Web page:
We’ve got a lot of exciting music in the bank, and we sneak it into our mixes all the time. New artists, new styles, and some more music from DC on the way. Look out for Ocobaya in the near future.


1432 R Soundsystem Feat. Haile Supreme – Intro (5 or 6 or 7AM Mix)12506601_10153839500239539_2104496013_n Pal Joey – I Got The Rhythm featuring Beautiful People [Pal Joey Music]
Privacy – Apex Predator [Lobster Theremin]
Will DiMaggio – Fusion (Broadcast Mix) [Future Times]
DJ Steaw – Aquarius [Tomorrow Is Now, Kid!]
Basic Channel – Q.1.1/III [Basic Channel]
Cheateau Flight – Discobole (Pépé 75cl Remix) [Versatile Records]
Alex Cortex – A1 Untitled [Out To Lunch]
DJ Fett Burger & Luca Lozano – Totally Tangerine [Sex Tags UFO]
Ocobaya – Adult Parking [1432 R]
Obsolete Music Technology – Since The Accident [Emphasis Recordings]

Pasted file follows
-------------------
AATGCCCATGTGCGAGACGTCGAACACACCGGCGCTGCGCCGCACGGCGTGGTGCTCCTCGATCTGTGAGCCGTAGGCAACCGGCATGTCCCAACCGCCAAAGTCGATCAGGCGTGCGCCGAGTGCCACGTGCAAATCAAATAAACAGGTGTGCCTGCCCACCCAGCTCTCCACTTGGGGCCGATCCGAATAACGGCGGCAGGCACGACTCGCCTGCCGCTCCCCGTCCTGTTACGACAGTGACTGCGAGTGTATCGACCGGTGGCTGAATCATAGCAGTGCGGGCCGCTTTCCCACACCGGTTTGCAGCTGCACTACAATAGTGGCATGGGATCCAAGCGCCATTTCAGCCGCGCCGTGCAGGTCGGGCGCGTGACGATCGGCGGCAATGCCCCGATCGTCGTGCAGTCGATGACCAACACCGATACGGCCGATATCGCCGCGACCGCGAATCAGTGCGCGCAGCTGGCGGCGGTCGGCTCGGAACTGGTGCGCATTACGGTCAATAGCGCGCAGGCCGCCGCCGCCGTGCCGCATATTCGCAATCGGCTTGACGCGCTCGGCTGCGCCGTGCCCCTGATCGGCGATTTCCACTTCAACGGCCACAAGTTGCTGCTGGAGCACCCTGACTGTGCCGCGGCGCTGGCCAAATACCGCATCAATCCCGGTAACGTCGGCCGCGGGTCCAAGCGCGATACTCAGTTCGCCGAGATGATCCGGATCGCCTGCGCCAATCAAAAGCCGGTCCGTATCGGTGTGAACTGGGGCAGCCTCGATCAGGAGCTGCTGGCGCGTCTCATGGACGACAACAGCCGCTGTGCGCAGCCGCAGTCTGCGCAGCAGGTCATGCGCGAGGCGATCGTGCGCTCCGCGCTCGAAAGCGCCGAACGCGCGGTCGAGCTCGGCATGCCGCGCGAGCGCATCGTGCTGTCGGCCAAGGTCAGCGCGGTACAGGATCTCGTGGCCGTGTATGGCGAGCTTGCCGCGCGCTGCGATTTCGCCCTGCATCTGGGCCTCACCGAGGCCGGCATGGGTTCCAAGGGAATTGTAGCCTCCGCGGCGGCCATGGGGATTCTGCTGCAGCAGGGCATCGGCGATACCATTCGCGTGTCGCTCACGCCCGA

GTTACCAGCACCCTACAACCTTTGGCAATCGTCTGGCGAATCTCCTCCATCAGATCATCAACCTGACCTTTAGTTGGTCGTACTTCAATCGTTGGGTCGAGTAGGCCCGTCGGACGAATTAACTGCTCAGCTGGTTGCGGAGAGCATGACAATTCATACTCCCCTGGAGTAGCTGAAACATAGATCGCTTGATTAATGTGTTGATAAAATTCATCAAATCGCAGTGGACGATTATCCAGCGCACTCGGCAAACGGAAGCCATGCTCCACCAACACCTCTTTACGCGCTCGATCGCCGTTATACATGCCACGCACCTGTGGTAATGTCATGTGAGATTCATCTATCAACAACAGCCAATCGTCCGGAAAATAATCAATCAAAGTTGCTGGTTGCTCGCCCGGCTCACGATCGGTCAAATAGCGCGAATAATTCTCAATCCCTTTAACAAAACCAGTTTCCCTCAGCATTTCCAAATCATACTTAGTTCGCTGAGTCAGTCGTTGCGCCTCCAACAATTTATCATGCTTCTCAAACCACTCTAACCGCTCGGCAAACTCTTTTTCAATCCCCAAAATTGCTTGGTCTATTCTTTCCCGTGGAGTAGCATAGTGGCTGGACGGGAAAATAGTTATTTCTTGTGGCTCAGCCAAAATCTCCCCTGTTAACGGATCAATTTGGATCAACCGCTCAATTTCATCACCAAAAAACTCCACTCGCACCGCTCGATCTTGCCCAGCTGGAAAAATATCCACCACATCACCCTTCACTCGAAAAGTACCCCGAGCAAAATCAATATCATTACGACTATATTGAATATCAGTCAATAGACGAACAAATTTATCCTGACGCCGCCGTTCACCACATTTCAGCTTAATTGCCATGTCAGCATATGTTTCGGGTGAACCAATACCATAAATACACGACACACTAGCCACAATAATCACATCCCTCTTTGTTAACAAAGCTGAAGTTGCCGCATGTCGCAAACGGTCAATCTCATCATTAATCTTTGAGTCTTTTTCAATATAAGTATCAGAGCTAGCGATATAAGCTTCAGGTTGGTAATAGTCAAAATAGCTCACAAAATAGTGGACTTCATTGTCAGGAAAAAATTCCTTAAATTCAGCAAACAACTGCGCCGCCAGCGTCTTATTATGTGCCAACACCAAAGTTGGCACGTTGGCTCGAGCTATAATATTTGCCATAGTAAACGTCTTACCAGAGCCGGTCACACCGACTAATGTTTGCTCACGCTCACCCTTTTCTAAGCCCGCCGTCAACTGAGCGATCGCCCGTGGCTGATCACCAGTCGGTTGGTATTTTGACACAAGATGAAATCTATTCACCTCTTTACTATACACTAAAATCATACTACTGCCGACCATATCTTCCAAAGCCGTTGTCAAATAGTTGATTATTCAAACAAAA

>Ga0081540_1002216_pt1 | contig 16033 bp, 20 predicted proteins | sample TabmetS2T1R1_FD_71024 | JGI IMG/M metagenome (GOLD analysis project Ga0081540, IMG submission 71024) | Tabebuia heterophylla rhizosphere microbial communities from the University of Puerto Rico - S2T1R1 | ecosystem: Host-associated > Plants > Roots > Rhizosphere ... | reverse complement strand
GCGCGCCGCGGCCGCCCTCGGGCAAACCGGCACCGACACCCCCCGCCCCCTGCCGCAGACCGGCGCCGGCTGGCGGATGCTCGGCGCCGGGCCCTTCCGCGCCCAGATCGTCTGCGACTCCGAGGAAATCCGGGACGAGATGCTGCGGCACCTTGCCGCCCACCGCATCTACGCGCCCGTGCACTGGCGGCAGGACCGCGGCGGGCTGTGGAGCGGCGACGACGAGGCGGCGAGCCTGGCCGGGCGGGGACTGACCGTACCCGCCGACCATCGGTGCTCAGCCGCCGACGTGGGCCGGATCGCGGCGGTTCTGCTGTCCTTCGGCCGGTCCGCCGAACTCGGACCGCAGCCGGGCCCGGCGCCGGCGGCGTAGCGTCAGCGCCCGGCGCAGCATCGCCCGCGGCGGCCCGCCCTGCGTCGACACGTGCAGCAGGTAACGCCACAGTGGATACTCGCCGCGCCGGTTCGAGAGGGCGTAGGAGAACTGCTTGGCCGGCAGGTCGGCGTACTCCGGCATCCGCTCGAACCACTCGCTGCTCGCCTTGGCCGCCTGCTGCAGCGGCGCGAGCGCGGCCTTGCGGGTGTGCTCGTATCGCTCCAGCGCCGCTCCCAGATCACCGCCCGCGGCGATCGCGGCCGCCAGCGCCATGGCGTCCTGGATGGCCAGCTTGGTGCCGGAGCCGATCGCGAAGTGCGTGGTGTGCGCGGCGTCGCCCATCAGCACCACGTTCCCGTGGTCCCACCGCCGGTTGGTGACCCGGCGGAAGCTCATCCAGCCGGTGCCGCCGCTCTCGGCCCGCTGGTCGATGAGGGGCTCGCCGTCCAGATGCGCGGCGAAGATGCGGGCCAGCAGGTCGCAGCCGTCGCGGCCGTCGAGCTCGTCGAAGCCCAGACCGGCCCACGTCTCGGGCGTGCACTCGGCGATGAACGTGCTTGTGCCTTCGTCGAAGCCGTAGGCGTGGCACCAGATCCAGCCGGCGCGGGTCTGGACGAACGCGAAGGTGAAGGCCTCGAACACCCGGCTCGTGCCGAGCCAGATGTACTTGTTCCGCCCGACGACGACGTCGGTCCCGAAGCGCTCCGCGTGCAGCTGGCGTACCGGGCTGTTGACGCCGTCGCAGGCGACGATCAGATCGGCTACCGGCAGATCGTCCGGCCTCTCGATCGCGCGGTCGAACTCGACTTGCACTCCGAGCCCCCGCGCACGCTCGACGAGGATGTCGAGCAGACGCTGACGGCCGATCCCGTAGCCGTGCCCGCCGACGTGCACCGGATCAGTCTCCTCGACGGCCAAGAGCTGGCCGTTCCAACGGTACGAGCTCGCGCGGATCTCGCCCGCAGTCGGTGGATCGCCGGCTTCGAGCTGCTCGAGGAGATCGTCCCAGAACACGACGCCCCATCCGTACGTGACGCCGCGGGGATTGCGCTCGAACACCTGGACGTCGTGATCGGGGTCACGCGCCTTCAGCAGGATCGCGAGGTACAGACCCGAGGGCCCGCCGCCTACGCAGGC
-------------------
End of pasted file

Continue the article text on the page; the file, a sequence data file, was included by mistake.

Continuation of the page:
Kahuun – Batteri [Hi Fi Terapi]
A Band Called Flash – Hotline Bling 2 [Future Vision]
The Bermuda Triangle – Mary Celeste [Vibraphone Records]
J-ZBEL – ZHF (Poppers Mix) [Brothers From Different Mothers]
Dawit Eklund – Seed Sound [1432 R]
Scott Ferguson – Only Love [SoundDesigners]
D’Pac – I Wouldn’t feat Terrance FM (Revamped Dub) [Prescription]
M-Beat Featuring General Levy – Incredible [Renk Records]




1432 R: Soundcloud, Facebook, Twitter: Joyce, Sami, Dawit

Words by Taylor Trostle